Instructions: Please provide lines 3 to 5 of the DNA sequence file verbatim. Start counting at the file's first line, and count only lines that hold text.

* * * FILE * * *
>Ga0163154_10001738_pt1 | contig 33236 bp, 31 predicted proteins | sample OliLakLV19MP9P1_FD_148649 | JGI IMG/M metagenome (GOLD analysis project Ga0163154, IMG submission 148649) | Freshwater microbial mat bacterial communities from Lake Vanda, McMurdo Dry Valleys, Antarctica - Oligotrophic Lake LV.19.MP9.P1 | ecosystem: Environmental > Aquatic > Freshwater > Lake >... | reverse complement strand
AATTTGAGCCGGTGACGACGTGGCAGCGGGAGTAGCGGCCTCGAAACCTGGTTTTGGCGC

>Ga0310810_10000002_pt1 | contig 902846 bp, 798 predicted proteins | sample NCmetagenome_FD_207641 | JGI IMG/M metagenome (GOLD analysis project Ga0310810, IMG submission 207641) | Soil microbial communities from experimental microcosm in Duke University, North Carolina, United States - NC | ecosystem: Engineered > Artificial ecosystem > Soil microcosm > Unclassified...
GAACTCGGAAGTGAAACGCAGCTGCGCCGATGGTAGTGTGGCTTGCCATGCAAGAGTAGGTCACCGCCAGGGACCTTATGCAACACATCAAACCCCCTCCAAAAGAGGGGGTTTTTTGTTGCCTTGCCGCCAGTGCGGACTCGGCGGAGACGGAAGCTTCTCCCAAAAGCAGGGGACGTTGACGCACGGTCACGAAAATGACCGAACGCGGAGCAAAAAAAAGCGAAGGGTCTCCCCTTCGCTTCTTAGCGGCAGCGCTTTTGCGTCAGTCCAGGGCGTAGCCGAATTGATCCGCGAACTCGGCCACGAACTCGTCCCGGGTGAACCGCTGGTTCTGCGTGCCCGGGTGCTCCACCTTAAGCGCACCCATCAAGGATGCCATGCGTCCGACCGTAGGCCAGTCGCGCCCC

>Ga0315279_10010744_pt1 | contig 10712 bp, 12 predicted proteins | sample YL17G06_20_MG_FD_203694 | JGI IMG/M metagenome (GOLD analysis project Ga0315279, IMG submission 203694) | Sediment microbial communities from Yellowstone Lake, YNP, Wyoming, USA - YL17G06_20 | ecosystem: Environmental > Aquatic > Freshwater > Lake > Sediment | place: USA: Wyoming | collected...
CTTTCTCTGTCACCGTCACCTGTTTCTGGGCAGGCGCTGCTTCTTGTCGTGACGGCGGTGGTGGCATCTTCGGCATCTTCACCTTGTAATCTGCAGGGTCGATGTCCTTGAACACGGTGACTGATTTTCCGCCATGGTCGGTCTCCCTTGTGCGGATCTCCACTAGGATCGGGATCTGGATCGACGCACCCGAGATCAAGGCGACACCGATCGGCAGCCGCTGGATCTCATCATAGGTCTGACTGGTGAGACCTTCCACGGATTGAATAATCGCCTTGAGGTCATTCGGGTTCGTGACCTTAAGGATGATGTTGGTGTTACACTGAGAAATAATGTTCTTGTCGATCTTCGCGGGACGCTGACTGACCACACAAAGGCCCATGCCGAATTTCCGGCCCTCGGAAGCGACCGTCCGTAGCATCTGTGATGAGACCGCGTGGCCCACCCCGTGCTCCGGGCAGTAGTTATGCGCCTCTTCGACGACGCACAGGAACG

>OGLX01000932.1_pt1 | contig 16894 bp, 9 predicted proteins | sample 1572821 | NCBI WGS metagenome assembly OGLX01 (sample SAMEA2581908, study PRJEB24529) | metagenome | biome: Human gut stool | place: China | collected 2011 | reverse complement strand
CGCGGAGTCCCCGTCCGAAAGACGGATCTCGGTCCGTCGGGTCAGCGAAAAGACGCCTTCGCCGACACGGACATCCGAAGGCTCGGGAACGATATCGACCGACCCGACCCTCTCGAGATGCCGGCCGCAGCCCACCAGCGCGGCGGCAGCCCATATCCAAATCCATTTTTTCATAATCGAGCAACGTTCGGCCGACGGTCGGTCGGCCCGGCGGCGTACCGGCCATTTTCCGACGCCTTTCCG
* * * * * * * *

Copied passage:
>Ga0310810_10000002_pt1 | contig 902846 bp, 798 predicted proteins | sample NCmetagenome_FD_207641 | JGI IMG/M metagenome (GOLD analysis project Ga0310810, IMG submission 207641) | Soil microbial communities from experimental microcosm in Duke University, North Carolina, United States - NC | ecosystem: Engineered > Artificial ecosystem > Soil microcosm > Unclassified...
GAACTCGGAAGTGAAACGCAGCTGCGCCGATGGTAGTGTGGCTTGCCATGCAAGAGTAGGTCACCGCCAGGGACCTTATGCAACACATCAAACCCCCTCCAAAAGAGGGGGTTTTTTGTTGCCTTGCCGCCAGTGCGGACTCGGCGGAGACGGAAGCTTCTCCCAAAAGCAGGGGACGTTGACGCACGGTCACGAAAATGACCGAACGCGGAGCAAAAAAAAGCGAAGGGTCTCCCCTTCGCTTCTTAGCGGCAGCGCTTTTGCGTCAGTCCAGGGCGTAGCCGAATTGATCCGCGAACTCGGCCACGAACTCGTCCCGGGTGAACCGCTGGTTCTGCGTGCCCGGGTGCTCCACCTTAAGCGCACCCATCAAGGATGCCATGCGTCCGACCGTAGGCCAGTCGCGCCCC

>Ga0315279_10010744_pt1 | contig 10712 bp, 12 predicted proteins | sample YL17G06_20_MG_FD_203694 | JGI IMG/M metagenome (GOLD analysis project Ga0315279, IMG submission 203694) | Sediment microbial communities from Yellowstone Lake, YNP, Wyoming, USA - YL17G06_20 | ecosystem: Environmental > Aquatic > Freshwater > Lake > Sediment | place: USA: Wyoming | collected...